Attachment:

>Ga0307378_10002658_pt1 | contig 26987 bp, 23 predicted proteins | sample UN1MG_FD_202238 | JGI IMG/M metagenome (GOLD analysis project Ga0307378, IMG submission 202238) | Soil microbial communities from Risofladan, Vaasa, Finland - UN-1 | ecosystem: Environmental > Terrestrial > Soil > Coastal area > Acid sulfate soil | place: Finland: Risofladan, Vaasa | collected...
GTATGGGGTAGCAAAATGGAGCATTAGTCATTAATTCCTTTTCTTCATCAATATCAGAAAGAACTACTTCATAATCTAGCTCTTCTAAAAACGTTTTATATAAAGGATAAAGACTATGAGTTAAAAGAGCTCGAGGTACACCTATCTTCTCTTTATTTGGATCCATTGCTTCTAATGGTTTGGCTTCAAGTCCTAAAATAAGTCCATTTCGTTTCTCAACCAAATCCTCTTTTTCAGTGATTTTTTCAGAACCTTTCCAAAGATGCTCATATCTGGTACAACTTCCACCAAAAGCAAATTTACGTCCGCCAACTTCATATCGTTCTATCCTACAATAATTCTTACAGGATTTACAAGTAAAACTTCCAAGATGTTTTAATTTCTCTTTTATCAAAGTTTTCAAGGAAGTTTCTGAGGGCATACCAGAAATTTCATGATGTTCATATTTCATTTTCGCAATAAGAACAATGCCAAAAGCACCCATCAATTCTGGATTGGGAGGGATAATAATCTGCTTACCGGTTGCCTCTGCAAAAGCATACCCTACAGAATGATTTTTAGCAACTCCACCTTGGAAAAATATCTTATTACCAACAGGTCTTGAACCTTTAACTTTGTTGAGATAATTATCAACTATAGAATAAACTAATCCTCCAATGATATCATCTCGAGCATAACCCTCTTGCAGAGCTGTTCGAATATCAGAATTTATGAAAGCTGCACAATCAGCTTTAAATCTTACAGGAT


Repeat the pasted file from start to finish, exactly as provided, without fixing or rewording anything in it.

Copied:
>Ga0307378_10002658_pt1 | contig 26987 bp, 23 predicted proteins | sample UN1MG_FD_202238 | JGI IMG/M metagenome (GOLD analysis project Ga0307378, IMG submission 202238) | Soil microbial communities from Risofladan, Vaasa, Finland - UN-1 | ecosystem: Environmental > Terrestrial > Soil > Coastal area > Acid sulfate soil | place: Finland: Risofladan, Vaasa | collected...
GTATGGGGTAGCAAAATGGAGCATTAGTCATTAATTCCTTTTCTTCATCAATATCAGAAAGAACTACTTCATAATCTAGCTCTTCTAAAAACGTTTTATATAAAGGATAAAGACTATGAGTTAAAAGAGCTCGAGGTACACCTATCTTCTCTTTATTTGGATCCATTGCTTCTAATGGTTTGGCTTCAAGTCCTAAAATAAGTCCATTTCGTTTCTCAACCAAATCCTCTTTTTCAGTGATTTTTTCAGAACCTTTCCAAAGATGCTCATATCTGGTACAACTTCCACCAAAAGCAAATTTACGTCCGCCAACTTCATATCGTTCTATCCTACAATAATTCTTACAGGATTTACAAGTAAAACTTCCAAGATGTTTTAATTTCTCTTTTATCAAAGTTTTCAAGGAAGTTTCTGAGGGCATACCAGAAATTTCATGATGTTCATATTTCATTTTCGCAATAAGAACAATGCCAAAAGCACCCATCAATTCTGGATTGGGAGGGATAATAATCTGCTTACCGGTTGCCTCTGCAAAAGCATACCCTACAGAATGATTTTTAGCAACTCCACCTTGGAAAAATATCTTATTACCAACAGGTCTTGAACCTTTAACTTTGTTGAGATAATTATCAACTATAGAATAAACTAATCCTCCAATGATATCATCTCGAGCATAACCCTCTTGCAGAGCTGTTCGAATATCAGAATTTATGAAAGCTGCACAATCAGCTTTAAATCTTACAGGAT